Bhairahawa is fast becoming the country’s pharmaceutical hub


Bhairahawa in south-central Nepal is rapidly developing as a pharmaceutical hub, aided by its large population, high income levels, rapid urbanization and favorable environmental conditions.

Industry insiders say drug production in Bhairahawa has swelled due to an increase in demand and an aging population. As the pharmaceutical sector booms, greedy investors are flocking in droves, they say.

Rupandehi district in Lumbini province is now home to 14 major pharmaceutical factories, half of which manufacture allopathic medicines and the other half Ayurvedic medicines. Most of their products are sold nationwide.

Ganesh Pathak, coordinator of Pharmaceutical Producers Association of Nepal in Lumbini, said Lumbini leads all provinces in terms of pharmaceutical production and investment.

“As the pharmaceutical sector grows, so too does the flow of investment and employment opportunities,” he said. The pharmaceutical industry in Lumbini has invested more than Rs 7 billion over the past few years.

According to the association, pharmaceutical factories in Lumbini produce drugs worth Rs 15 billion a year and provide 2,500 jobs.

Most of the factories today employ local workers whereas a few years ago they depended on Indian employees.

“Almost all the employees, from laborers to technicians, are Nepalese,” Pathak said, adding that the number of Nepalese joining the pharmaceutical industry workforce is increasing due to benefits and facilities.

One of Nepal’s largest pharmaceutical companies, Asian Pharmaceuticals, is based in Rupandehi. Its factory is located in the rural municipality of Omasatiya-8. The company started manufacturing drugs in 1998 and currently produces 280 different types of drugs.

Hutananda Khanal, chairman and managing director of Asian Pharmaceuticals, said the company’s production stands at 2.75 billion rupees a year.

The company employs 250 workers in its factory while another 375 workers are engaged in marketing and distribution, he said.

“Our drugs are reaching markets across the country. We have so far invested Rs 1.25 billion in the plant,” Khanal said.

“Investment has increased and the product range has expanded as the demand for drugs has increased. Sales and profits are good in the drug business.”

There are also challenges. “There is tough price competition due to imports,” Khanal said.

Nepal imported medicines worth Rs 30.66 billion in the fiscal year 2020-21 ending mid-July 2021.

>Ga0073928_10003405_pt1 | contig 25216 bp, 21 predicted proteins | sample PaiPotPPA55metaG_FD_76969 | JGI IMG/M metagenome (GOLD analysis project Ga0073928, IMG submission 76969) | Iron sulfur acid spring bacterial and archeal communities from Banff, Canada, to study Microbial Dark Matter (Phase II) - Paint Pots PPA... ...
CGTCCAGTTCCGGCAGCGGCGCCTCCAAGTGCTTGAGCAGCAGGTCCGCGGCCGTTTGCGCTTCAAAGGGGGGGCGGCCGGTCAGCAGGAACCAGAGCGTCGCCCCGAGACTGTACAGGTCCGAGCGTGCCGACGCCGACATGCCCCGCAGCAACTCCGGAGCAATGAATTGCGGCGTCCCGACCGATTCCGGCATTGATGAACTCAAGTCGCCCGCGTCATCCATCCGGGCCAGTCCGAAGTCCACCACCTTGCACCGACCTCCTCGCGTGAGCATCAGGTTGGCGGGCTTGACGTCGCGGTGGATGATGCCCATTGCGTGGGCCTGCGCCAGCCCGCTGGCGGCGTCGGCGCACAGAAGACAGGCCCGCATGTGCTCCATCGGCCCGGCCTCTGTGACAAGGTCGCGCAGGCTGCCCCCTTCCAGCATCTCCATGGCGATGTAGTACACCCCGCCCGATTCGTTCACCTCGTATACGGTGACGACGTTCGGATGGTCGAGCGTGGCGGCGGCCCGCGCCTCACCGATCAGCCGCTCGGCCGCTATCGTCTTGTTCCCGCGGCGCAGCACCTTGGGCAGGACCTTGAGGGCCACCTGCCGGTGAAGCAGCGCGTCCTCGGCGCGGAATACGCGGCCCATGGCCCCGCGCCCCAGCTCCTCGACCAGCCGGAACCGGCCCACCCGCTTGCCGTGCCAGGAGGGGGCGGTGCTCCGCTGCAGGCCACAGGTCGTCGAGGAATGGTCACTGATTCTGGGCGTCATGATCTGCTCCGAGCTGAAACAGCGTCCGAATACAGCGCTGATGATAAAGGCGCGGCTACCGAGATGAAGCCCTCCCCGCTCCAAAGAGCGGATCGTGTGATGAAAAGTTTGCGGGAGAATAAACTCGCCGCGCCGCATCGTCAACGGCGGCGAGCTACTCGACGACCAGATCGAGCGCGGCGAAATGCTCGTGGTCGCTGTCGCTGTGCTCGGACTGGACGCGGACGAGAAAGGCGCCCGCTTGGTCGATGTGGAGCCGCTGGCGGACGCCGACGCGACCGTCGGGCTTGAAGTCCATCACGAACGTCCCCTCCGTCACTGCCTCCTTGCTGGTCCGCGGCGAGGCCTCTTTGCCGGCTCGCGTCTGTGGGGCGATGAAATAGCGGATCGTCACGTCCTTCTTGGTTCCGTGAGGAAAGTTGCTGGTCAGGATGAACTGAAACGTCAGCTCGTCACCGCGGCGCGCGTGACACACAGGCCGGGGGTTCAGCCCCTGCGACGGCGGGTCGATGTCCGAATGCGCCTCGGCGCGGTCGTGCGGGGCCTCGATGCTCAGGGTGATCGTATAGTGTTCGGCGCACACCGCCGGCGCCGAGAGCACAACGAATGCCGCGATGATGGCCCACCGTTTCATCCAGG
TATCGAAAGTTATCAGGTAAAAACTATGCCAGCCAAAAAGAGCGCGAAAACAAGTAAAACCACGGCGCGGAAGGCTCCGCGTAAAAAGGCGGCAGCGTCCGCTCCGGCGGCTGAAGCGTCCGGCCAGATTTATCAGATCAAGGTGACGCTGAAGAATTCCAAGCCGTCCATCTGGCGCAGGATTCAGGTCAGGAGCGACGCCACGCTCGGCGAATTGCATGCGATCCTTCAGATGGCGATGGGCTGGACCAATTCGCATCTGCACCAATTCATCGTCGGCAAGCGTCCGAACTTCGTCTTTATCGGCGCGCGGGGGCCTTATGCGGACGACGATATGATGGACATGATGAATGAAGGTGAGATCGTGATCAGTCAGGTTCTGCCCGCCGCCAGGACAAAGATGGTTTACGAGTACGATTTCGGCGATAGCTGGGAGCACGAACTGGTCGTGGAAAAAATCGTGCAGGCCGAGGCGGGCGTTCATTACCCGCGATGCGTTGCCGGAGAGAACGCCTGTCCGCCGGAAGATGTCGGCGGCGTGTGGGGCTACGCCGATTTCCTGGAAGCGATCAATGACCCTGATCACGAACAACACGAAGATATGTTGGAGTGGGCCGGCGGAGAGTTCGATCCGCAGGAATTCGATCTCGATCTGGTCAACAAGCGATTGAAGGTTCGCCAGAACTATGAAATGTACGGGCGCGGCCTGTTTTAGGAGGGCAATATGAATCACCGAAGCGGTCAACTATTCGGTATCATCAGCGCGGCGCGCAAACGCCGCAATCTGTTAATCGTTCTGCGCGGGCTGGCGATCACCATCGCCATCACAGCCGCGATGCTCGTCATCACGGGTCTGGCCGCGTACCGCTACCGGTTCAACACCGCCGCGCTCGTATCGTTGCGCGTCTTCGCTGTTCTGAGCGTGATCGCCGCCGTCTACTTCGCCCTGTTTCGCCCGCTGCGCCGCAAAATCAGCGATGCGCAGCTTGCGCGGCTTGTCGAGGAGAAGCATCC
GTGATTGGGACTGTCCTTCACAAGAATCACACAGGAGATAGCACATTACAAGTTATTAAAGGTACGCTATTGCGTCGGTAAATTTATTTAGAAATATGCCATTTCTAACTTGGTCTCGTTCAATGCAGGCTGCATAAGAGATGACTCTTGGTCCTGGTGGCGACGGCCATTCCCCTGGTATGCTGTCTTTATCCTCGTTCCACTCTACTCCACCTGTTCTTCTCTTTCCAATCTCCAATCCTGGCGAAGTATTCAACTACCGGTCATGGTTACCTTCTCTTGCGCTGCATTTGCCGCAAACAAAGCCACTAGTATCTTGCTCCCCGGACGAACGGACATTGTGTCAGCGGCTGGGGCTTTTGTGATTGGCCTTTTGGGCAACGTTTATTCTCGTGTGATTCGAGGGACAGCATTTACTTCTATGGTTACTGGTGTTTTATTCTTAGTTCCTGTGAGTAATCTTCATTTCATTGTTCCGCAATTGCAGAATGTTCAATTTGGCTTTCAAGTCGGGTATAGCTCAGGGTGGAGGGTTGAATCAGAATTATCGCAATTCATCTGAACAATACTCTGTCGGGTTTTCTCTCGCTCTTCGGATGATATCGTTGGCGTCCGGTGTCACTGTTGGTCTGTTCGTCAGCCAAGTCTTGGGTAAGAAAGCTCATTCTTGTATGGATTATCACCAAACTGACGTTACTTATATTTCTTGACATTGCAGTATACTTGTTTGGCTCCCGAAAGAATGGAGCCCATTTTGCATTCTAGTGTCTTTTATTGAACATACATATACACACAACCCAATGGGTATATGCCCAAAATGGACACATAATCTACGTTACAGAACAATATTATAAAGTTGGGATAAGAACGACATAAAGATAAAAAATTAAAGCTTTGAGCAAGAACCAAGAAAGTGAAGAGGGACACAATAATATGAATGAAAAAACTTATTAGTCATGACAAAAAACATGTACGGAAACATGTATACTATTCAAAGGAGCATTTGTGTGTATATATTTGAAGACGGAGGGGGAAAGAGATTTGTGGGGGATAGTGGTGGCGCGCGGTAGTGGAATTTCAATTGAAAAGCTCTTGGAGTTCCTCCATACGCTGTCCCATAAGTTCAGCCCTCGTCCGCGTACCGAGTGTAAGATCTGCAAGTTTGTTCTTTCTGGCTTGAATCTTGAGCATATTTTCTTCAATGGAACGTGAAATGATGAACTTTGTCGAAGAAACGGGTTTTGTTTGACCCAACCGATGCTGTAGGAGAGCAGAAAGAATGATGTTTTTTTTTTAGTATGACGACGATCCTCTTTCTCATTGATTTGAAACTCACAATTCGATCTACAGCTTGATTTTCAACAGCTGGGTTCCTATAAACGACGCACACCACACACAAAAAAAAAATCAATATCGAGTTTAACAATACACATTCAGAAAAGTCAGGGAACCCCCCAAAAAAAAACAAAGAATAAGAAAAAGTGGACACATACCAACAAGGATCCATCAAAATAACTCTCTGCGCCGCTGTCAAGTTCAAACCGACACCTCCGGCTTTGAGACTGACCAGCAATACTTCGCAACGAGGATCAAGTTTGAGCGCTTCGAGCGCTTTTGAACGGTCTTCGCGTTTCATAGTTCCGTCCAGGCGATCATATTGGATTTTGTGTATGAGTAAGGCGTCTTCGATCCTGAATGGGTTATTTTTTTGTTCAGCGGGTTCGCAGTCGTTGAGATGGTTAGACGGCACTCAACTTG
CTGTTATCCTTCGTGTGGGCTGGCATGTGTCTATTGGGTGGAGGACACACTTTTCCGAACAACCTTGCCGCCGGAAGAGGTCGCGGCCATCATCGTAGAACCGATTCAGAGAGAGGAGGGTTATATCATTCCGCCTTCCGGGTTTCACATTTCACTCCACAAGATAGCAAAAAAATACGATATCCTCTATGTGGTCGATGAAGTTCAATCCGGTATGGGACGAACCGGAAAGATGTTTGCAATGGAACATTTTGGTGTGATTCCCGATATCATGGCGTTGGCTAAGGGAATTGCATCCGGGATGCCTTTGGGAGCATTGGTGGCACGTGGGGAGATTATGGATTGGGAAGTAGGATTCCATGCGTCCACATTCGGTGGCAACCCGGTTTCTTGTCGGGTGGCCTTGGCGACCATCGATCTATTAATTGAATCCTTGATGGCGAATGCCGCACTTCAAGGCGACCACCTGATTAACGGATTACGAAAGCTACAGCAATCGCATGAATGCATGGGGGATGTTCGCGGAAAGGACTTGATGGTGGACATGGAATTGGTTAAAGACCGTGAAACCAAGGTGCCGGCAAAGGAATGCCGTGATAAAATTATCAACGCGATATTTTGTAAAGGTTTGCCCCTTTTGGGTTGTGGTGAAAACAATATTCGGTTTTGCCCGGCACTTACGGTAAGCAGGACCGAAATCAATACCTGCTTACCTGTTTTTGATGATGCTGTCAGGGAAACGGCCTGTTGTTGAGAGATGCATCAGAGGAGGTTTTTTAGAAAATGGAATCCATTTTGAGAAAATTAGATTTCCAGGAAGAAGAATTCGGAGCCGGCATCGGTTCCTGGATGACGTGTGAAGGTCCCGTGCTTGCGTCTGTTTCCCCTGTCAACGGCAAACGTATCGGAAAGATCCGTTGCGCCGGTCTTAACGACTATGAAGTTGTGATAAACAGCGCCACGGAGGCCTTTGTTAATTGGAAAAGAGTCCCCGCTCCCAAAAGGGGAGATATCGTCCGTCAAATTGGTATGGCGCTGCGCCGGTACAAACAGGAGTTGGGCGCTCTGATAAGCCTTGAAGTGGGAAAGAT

Ayurvedic medicine factories are also proliferating in Rupandehi. Grace Pharmaceuticals, located in Tilottama, is one of the largest Ayurvedic medicine producing companies in the country.

The company produces Ayurvedic medicine tablets, ointments, syrups and oils. Its product range consists of 54 types of drugs.

Founded in 2013, Grace Pharmaceuticals has so far spent Rs 200 million. The factory employs 110 people.

Suraj Bhattarai, chief executive of Grace Pharmaceuticals, said production could be doubled if the plant were to operate at full capacity. “The demand for Ayurvedic medicines has just started to increase,” he said.

Pharmaceutical companies have invested in upgrading their factories to achieve breakthroughs in the development of domestic products and increase their competitive advantage over imports.

Investments and production have increased, but the supply of raw materials remains a major challenge.

Companies producing allopathic medicines are totally dependent on imported raw materials. Nearly 80% of their needs come from India and the rest from China and Europe.

Even in the production of Ayurvedic medicines, Nepalese factories have to import 40% of their raw materials.

Drugmakers say the lack of self-sufficiency in raw materials is the biggest hurdle for the pharmaceutical industry.

“Importing raw materials is a difficult task, and a spike in prices has compounded the problems,” said Bhattarai, who is also the central adviser of the Ayurveda Medicine Producers Association of Nepal.

“We export herbs from Nepal and we import the same herbs after they are processed by weighing them in grams,” Bhattarai said. He said the supply of raw materials should be increased if the country is to become self-sufficient in drug production.

Pharmaceutical production started in Nepal in 1972. According to the Department of Drug Administration, 63 companies are currently producing allopathic drugs. Of the 140 registered Ayurvedic hospitals, 55 are in operation. They have a combined investment of around 26 billion rupees.

Nepal currently produces 7,727 brands of medicines. The 1995 National Drug Policy set itself the goal of producing 80% of the country’s drug needs within 10 years, but half of its annual consumption is still met by neighboring India.

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